Help! What Was I Thinking?

by Ron Haynes


If you’re a regular reader of personal finance and self development blogs, you’ve probably read about someone’s mistakes. I’ve made some big mistakes myself in the past, but part of maturity is learning from them and taking proactive steps to correct them as soon as possible.

I received this email from Jill:

Help! I’ve been guilty of overspending in the past and I’m really struggling with it. My weakness is shoes and clothes, but last month I bought myself a new electronic gizmo even though I didn’t need it at all! I feel like I made a mistake and I guess I’m experiencing buyer’s remorse. How do I get rid of this guilt? –Jill

Well Jill, first of all, you need to forgive yourself and decide to move on. Learning to forgive ourselves is very difficult, but what’s done is done. All you can do is make certain to not let it happen again.

Here are a few other things you can do when you find yourself in a “WHAT WAS I THINKING?” moment.

Return the item to the store

If you kept the receipt, it’s pretty easy to do this provided not too much time has elapsed. If you didn’t keep the receipt, ask if the store can look it up by the date and item number. If returning the item is outside of the store’s policy, nicely ask to speak to the manager. Ask if you can return the item for store credit. If you can’t get satisfaction, ask to speak to the district manager, then the regional manager, or the VP of Operations.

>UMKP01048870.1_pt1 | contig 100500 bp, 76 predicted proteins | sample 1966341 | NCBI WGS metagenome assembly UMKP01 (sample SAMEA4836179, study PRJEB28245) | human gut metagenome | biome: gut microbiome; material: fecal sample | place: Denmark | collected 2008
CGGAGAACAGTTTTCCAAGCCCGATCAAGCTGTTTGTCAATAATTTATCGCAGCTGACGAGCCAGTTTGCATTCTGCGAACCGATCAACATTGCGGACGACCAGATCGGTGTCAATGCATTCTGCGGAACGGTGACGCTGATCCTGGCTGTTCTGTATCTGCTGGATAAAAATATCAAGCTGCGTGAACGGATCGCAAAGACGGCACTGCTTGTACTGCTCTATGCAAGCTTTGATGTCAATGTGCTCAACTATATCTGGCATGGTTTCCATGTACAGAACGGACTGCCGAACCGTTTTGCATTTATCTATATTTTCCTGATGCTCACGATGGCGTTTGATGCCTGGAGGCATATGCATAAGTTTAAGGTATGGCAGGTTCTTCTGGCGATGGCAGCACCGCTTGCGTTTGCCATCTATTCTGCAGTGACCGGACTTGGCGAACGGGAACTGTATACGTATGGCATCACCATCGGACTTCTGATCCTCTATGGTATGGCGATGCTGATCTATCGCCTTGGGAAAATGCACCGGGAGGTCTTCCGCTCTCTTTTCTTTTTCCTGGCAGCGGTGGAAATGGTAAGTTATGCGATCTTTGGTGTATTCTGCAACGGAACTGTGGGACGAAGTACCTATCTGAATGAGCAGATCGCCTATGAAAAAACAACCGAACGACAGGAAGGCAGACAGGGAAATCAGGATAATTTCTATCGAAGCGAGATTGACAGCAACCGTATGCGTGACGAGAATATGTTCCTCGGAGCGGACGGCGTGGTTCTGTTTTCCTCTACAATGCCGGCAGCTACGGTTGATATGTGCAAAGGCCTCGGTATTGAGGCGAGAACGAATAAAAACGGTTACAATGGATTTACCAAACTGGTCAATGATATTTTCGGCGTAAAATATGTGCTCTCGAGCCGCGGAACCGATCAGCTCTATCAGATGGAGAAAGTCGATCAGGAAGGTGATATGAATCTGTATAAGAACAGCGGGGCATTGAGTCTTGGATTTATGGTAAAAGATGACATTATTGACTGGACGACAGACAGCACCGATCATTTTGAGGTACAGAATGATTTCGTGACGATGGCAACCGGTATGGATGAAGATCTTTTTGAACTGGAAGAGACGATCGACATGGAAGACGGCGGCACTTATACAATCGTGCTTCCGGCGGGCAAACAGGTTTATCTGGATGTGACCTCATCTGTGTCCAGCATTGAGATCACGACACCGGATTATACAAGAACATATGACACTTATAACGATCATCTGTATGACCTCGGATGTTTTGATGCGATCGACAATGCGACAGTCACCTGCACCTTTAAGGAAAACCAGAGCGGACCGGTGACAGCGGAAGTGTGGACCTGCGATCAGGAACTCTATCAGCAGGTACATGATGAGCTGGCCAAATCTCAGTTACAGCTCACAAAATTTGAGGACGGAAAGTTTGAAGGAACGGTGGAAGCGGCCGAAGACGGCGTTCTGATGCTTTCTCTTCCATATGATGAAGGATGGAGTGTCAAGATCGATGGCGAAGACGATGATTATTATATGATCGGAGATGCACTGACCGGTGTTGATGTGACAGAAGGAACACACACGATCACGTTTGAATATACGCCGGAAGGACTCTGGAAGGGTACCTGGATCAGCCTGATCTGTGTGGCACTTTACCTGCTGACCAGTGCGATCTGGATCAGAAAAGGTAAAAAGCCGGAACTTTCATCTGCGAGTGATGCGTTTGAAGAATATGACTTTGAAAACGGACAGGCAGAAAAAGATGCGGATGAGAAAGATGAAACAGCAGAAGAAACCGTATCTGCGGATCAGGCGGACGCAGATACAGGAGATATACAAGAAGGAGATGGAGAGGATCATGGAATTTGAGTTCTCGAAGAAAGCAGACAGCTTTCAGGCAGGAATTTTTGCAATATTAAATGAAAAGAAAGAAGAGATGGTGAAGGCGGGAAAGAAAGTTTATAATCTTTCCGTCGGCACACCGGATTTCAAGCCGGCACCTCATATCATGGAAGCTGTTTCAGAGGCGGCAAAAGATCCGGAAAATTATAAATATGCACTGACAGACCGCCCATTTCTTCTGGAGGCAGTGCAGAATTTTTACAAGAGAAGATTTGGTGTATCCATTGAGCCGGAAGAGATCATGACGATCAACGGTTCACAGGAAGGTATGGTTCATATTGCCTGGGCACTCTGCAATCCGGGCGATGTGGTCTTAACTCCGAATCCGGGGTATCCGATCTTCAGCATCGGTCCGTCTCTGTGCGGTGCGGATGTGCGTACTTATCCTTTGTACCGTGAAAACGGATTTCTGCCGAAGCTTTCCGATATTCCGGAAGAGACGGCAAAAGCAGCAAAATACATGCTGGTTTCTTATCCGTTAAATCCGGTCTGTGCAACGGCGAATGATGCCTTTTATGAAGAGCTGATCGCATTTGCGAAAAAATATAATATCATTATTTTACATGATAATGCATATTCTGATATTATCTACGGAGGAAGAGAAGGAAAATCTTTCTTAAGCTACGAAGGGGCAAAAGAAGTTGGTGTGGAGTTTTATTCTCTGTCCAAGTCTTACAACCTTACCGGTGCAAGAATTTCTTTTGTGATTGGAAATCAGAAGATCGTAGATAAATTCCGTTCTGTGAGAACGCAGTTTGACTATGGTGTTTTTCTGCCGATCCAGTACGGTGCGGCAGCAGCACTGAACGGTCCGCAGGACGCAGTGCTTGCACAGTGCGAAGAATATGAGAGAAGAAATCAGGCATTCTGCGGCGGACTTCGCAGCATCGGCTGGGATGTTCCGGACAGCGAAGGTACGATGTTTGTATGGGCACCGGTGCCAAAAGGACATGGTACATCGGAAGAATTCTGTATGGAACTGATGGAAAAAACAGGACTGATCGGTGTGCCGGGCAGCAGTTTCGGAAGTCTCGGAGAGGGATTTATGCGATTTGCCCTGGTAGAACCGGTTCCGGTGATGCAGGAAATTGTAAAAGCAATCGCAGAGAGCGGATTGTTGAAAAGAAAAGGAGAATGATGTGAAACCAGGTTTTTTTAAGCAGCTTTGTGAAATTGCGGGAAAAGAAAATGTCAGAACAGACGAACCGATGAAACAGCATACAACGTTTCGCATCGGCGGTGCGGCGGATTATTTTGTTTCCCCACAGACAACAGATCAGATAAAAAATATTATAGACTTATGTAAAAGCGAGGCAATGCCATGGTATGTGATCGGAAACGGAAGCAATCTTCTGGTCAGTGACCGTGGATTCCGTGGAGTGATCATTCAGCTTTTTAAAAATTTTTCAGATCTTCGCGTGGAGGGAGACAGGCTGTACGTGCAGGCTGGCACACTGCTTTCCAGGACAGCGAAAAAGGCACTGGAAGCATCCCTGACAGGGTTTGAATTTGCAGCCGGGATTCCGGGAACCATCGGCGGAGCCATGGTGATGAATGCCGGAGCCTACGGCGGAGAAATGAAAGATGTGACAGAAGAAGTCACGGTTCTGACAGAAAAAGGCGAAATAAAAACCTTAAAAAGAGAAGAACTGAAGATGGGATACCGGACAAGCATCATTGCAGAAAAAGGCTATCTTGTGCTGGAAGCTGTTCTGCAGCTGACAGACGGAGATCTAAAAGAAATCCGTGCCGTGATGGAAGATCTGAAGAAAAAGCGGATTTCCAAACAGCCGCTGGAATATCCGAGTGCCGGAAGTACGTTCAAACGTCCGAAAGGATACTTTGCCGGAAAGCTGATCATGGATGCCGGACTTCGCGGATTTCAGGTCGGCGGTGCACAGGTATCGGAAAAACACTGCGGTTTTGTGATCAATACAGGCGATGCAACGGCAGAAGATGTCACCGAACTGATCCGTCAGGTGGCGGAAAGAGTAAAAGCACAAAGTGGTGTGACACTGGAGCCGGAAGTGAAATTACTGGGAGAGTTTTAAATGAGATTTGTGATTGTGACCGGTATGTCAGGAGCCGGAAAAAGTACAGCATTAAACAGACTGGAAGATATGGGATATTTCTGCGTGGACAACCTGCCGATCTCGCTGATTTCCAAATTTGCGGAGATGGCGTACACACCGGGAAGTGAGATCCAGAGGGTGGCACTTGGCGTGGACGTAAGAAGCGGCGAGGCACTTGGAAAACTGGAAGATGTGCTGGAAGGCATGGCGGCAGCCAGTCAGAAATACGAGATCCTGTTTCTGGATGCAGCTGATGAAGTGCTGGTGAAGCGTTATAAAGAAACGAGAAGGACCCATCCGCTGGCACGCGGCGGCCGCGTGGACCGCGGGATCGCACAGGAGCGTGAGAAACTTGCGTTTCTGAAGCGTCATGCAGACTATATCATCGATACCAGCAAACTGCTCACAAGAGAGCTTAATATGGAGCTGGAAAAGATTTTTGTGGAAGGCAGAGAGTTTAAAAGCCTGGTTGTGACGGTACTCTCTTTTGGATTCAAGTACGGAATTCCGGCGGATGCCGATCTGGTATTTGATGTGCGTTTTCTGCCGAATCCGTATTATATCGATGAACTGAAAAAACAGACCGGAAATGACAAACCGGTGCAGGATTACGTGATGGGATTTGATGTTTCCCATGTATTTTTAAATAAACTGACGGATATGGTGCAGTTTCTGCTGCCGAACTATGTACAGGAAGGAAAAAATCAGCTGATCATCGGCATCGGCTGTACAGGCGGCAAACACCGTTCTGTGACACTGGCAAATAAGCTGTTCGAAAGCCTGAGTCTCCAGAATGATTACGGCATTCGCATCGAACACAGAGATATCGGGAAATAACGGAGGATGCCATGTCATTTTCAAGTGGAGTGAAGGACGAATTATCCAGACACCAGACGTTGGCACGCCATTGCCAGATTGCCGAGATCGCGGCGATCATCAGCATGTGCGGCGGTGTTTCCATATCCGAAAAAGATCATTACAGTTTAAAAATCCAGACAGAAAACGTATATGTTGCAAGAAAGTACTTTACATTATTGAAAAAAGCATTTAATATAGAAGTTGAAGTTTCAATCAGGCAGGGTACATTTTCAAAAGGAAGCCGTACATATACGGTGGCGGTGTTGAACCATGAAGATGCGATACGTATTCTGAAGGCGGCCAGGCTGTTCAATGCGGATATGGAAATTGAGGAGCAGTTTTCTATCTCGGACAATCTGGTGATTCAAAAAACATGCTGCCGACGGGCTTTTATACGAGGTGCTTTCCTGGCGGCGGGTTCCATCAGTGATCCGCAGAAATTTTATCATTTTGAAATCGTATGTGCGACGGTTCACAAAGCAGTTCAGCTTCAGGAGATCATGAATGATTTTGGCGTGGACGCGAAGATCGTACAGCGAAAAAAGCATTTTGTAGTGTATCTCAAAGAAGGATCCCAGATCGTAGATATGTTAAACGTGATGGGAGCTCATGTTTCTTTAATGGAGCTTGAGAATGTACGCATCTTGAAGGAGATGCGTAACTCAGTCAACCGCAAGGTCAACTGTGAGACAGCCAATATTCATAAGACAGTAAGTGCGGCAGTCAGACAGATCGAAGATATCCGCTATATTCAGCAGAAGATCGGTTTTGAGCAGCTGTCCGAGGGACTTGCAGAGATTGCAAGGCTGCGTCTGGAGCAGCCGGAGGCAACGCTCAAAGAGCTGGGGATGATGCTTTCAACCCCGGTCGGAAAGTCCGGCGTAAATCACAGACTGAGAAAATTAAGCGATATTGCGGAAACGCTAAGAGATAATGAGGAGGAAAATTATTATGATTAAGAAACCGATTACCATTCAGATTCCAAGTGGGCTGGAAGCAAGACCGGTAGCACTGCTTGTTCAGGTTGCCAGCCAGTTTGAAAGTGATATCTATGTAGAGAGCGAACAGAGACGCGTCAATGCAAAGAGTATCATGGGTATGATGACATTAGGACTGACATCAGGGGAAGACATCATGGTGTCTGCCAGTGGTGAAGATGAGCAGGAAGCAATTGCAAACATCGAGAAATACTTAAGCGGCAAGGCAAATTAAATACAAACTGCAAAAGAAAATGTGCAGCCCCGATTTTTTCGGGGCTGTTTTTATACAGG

The point is to ask, ask, and ask again, all while being the nicest person they ever spoke with.

Sell the item

If your request to return the item fall on deaf ears, Ebay, another online auction site, or even your local classifieds can be a great way to convert any item to cash and pad your pocketbook.

Donate the item

If you can donate the item to a charity, you can take the tax deduction for the item’s value all while knowing that it helped someone else. Chances are that charity will sell the item for cash.

Keep it

Yeah, you read that right, keep it – as a reminder of a bad decision in the past. Let it bring to your mind the fact that you have moved on, that you’ve decided to choose thrift and frugality from this point forward.

Again, making the choice to forgive yourself is the first step. Do forgive, but don’t forget. Always try to remember your mistakes so you don’t make them again!

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About the author

Ron Haynes has written 1001 articles on The Wisdom Journal.


The founder and editor of The Wisdom Journal in 2007, Ron has worked in banking, distribution, retail, and upper management for companies ranging in size from small startups to multi-billion dollar corporations. He graduated Suma Cum Laude from a top MBA program and currently is a Human Resources and Management consultant, helping companies know how employees will behave in varying situations and what motivates them to action, assisting firms in identifying top talent, and coaching managers and employees on how to better communicate and make the workplace MUCH more enjoyable. If you'd like help in these areas, contact Ron using the contact form at the top of this page or at 870-761-7881.


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{ 1 comment }

FB @ FabulouslyBroke.com

Agreed.

Return it immediately (I just returned 2 things I wasn’t thrilled about in the end)

Or sell it. You can make quite a bit of money if you work hard. I even wrote a whole post on how to sell on eBay here — FB’s Guide to selling stuff online

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